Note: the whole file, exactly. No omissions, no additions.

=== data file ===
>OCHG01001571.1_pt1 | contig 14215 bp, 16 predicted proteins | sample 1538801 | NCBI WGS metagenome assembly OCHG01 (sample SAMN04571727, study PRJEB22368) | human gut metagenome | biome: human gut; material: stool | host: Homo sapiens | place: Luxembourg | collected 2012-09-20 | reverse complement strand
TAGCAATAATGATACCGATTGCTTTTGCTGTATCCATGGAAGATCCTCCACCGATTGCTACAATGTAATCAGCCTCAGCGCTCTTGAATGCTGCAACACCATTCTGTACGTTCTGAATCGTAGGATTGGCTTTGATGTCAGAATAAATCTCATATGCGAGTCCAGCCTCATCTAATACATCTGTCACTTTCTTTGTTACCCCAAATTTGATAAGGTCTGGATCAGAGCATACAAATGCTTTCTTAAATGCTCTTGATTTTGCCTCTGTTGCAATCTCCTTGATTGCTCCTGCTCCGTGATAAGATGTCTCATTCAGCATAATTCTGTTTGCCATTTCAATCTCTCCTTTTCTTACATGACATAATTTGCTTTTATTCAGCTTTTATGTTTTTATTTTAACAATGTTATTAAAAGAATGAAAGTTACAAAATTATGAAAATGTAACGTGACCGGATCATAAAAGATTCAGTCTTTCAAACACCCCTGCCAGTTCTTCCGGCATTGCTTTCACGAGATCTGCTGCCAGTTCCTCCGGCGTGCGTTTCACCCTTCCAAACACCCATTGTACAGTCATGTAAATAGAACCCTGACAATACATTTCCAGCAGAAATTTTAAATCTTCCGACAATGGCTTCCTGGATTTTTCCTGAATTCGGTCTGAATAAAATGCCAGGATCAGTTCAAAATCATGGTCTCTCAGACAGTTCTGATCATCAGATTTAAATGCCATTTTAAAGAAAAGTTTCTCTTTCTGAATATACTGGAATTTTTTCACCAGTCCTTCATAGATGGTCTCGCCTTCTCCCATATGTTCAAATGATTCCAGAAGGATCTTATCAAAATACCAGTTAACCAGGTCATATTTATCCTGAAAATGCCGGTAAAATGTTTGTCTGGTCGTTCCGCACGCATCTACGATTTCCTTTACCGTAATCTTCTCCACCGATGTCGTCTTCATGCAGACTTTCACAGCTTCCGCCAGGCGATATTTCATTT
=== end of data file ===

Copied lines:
>OCHG01001571.1_pt1 | contig 14215 bp, 16 predicted proteins | sample 1538801 | NCBI WGS metagenome assembly OCHG01 (sample SAMN04571727, study PRJEB22368) | human gut metagenome | biome: human gut; material: stool | host: Homo sapiens | place: Luxembourg | collected 2012-09-20 | reverse complement strand
TAGCAATAATGATACCGATTGCTTTTGCTGTATCCATGGAAGATCCTCCACCGATTGCTACAATGTAATCAGCCTCAGCGCTCTTGAATGCTGCAACACCATTCTGTACGTTCTGAATCGTAGGATTGGCTTTGATGTCAGAATAAATCTCATATGCGAGTCCAGCCTCATCTAATACATCTGTCACTTTCTTTGTTACCCCAAATTTGATAAGGTCTGGATCAGAGCATACAAATGCTTTCTTAAATGCTCTTGATTTTGCCTCTGTTGCAATCTCCTTGATTGCTCCTGCTCCGTGATAAGATGTCTCATTCAGCATAATTCTGTTTGCCATTTCAATCTCTCCTTTTCTTACATGACATAATTTGCTTTTATTCAGCTTTTATGTTTTTATTTTAACAATGTTATTAAAAGAATGAAAGTTACAAAATTATGAAAATGTAACGTGACCGGATCATAAAAGATTCAGTCTTTCAAACACCCCTGCCAGTTCTTCCGGCATTGCTTTCACGAGATCTGCTGCCAGTTCCTCCGGCGTGCGTTTCACCCTTCCAAACACCCATTGTACAGTCATGTAAATAGAACCCTGACAATACATTTCCAGCAGAAATTTTAAATCTTCCGACAATGGCTTCCTGGATTTTTCCTGAATTCGGTCTGAATAAAATGCCAGGATCAGTTCAAAATCATGGTCTCTCAGACAGTTCTGATCATCAGATTTAAATGCCATTTTAAAGAAAAGTTTCTCTTTCTGAATATACTGGAATTTTTTCACCAGTCCTTCATAGATGGTCTCGCCTTCTCCCATATGTTCAAATGATTCCAGAAGGATCTTATCAAAATACCAGTTAACCAGGTCATATTTATCCTGAAAATGCCGGTAAAATGTTTGTCTGGTCGTTCCGCACGCATCTACGATTTCCTTTACCGTAATCTTCTCCACCGATGTCGTCTTCATGCAGACTTTCACAGCTTCCGCCAGGCGATATTTCATTT